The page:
Boondocking Rules

Well, maybe they’re more like guidelines. These should be common sense but that is all too lacking in our modern world, it seems. Follow these “rules” and everyone wins:

  • Respect the land and your fellow boondockers, first and foremost. Where few laws exist, we each must be responsible for conducting ourselves in a civil manner.
  • Follow the laws and regulations. Observe stay limits, fire restrictions and camping closures, among others.
  • Leave no trace and tread lightly  In fact, leave the site better than you found it. Camp in existing sites and on durable surfaces. Don’t alter or harm the environment unnecessarily. Take all your trash with you.
  • For the most part, follow the lead of those there before you as far as spacing, noise, activities, etc. For instance, you shouldn’t demand quiet in an OHV area. On the other hand, in a peaceful setting leave your dirt bike on the trailer.
  • Don’t camp any closer to others than you have to. A minimum of about 100 feet is a good start, more (much more) if room allows. Of course, there are exceptions where this isn’t possible but maybe find another area when it’s busy.
  • If you’ve got a smaller rig, take a smaller site and leave the big sites for bigger rigs when possible. Small rigs have more options. When busy or crowded, however, first come, first served.
  • Drive slowly. Speeding on dirt and gravel stirs up dust and damages roads and the land. It’s also unsafe for you and others. If you’re out recreating, so are others with pets and children.
  • Observe common sense quiet hours. 8am to 10pm is a good place to start. This goes for generators too. And in general, less noise is better when in nature.
  • Don’t pull in after dark. It can be dangerous, not to mention annoying to others. Consider staying at a Wal-Mart, truck stop, rest area, first available site, etc. for the night and finding a site in the morning.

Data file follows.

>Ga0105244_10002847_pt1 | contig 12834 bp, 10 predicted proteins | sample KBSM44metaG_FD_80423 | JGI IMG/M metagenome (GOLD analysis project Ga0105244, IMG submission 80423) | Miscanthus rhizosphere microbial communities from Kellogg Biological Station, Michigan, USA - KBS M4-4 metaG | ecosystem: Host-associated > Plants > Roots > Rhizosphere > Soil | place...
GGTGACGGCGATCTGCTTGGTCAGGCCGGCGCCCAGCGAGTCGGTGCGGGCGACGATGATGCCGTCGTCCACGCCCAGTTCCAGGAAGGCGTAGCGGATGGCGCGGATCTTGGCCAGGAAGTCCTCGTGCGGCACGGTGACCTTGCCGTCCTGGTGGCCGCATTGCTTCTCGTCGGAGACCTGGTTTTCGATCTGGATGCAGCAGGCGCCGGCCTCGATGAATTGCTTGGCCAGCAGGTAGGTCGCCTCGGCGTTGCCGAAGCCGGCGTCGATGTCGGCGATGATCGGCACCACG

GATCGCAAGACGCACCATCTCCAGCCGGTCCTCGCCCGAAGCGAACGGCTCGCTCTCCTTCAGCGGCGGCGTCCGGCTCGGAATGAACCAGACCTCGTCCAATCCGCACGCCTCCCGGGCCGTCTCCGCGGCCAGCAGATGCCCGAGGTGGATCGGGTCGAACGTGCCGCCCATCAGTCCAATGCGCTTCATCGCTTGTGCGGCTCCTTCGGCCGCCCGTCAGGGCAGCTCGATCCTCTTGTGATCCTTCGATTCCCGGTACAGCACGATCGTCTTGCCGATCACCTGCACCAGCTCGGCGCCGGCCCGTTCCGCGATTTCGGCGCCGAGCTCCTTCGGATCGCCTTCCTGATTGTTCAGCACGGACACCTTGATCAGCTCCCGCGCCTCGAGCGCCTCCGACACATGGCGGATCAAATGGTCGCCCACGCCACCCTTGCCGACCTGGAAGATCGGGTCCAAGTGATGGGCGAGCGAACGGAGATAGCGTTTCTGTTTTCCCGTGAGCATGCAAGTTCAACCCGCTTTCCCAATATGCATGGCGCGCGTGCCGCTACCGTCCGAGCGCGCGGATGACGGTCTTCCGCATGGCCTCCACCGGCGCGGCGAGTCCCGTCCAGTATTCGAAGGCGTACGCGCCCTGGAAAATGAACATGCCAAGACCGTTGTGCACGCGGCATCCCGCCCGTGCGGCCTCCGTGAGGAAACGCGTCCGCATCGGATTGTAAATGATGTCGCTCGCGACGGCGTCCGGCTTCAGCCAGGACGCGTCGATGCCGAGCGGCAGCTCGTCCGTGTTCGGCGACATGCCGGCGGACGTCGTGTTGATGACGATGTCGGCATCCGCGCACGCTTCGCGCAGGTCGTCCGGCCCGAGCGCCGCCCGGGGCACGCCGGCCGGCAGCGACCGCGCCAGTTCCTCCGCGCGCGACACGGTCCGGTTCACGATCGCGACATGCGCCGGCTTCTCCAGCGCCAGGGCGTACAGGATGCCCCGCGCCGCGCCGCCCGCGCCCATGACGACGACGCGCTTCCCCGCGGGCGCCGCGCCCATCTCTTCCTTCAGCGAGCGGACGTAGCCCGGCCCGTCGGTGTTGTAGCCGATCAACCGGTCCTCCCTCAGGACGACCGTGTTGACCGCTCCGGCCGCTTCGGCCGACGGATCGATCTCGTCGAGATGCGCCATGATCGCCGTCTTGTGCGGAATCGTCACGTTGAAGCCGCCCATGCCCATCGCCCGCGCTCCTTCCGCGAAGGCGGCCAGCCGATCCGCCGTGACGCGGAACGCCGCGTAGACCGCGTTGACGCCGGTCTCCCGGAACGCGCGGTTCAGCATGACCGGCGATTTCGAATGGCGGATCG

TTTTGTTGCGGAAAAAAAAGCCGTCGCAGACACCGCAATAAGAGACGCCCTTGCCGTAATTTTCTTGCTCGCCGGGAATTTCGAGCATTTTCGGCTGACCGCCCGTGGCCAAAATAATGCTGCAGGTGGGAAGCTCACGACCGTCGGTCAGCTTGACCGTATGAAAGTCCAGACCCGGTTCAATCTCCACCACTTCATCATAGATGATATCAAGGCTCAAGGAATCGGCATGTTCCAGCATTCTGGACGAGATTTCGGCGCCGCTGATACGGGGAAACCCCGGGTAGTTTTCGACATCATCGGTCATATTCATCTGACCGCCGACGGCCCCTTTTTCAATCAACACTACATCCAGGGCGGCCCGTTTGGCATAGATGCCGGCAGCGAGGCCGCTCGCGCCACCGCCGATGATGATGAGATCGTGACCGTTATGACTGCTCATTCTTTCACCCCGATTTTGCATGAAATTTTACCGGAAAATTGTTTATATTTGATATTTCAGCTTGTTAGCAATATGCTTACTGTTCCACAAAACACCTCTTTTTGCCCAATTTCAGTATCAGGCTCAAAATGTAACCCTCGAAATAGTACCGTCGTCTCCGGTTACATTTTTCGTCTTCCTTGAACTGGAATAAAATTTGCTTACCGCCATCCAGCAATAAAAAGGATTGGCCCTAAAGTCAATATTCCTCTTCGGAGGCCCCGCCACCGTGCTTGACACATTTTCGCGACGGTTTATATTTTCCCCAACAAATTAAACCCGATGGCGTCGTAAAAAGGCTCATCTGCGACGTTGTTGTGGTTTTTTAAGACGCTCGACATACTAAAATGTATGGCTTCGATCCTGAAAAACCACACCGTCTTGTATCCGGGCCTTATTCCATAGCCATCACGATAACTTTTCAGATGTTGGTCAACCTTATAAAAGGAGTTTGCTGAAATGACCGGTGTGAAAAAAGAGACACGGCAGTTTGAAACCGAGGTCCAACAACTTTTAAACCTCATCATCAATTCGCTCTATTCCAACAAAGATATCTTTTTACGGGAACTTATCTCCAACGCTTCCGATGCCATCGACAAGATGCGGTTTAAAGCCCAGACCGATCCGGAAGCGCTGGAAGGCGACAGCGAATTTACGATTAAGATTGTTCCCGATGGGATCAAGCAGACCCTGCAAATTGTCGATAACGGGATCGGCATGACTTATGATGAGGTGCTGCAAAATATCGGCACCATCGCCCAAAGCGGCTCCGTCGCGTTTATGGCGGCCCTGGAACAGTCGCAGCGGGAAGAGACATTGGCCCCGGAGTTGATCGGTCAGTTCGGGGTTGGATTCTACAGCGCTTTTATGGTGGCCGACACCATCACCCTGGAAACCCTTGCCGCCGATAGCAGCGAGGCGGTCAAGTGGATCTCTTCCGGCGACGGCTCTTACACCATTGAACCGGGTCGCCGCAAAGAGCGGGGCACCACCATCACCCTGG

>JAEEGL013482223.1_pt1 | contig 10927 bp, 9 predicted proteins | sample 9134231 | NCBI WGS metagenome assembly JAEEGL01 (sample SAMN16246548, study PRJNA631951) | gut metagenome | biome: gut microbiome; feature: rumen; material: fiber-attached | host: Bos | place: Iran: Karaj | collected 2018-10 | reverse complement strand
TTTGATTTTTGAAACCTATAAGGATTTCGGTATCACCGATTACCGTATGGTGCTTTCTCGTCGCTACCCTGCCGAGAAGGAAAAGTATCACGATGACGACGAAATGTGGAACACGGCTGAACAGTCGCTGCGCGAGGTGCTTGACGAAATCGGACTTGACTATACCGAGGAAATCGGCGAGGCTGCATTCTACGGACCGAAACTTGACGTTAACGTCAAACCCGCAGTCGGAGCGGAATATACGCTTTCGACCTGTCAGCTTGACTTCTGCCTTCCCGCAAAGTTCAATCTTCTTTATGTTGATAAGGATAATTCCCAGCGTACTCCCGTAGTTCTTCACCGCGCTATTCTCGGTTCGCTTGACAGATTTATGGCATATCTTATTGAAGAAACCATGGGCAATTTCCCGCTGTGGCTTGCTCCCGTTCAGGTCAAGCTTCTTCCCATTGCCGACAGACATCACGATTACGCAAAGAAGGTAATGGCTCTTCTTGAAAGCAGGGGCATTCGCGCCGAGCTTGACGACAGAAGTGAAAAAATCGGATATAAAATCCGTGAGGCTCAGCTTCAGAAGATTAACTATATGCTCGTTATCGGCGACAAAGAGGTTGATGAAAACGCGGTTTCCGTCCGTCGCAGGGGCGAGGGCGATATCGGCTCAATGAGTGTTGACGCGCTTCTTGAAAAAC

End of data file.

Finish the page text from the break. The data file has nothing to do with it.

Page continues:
• Keep animals and kids under control. It keeps them safe from threats (snakes, bears, vehicles, etc.). It also keeps them from being annoying, causing property damage or, in the case of dogs, attacking other campers or animals.
  • Live and let live should be the rule…to a point. Report illegal or unsafe behavior. Speak with others about their poor conduct (if you feel safe doing so). Or just move if conditions become problematic.
  • Respect your fellow boondockers. Their rights are just as valid as yours. Remember, you rights to camp on public land stop where theirs begin.
  • Pay attention to visual impacts. Don’t block other boondockers’ views. Don’t use excessive lighting or leave lights on all might. Keep a tidy campsite.
  • If it’s legal, you may dump gray water on the ground. If you do so, release it slowly and over a large area. Never dump black water.
  • Never block access to watering holes. Follow regulations when they exist. Don’t feed animals, intentionally or otherwise. Secure your food and trash appropriately.
  • It your responsibility to research prospective areas, scout locations and choose sites wisely. However, it is also your responsibility to learn the laws, regulations and boondocking etiquette. Ignorance is not an excuse for thoughtless actions.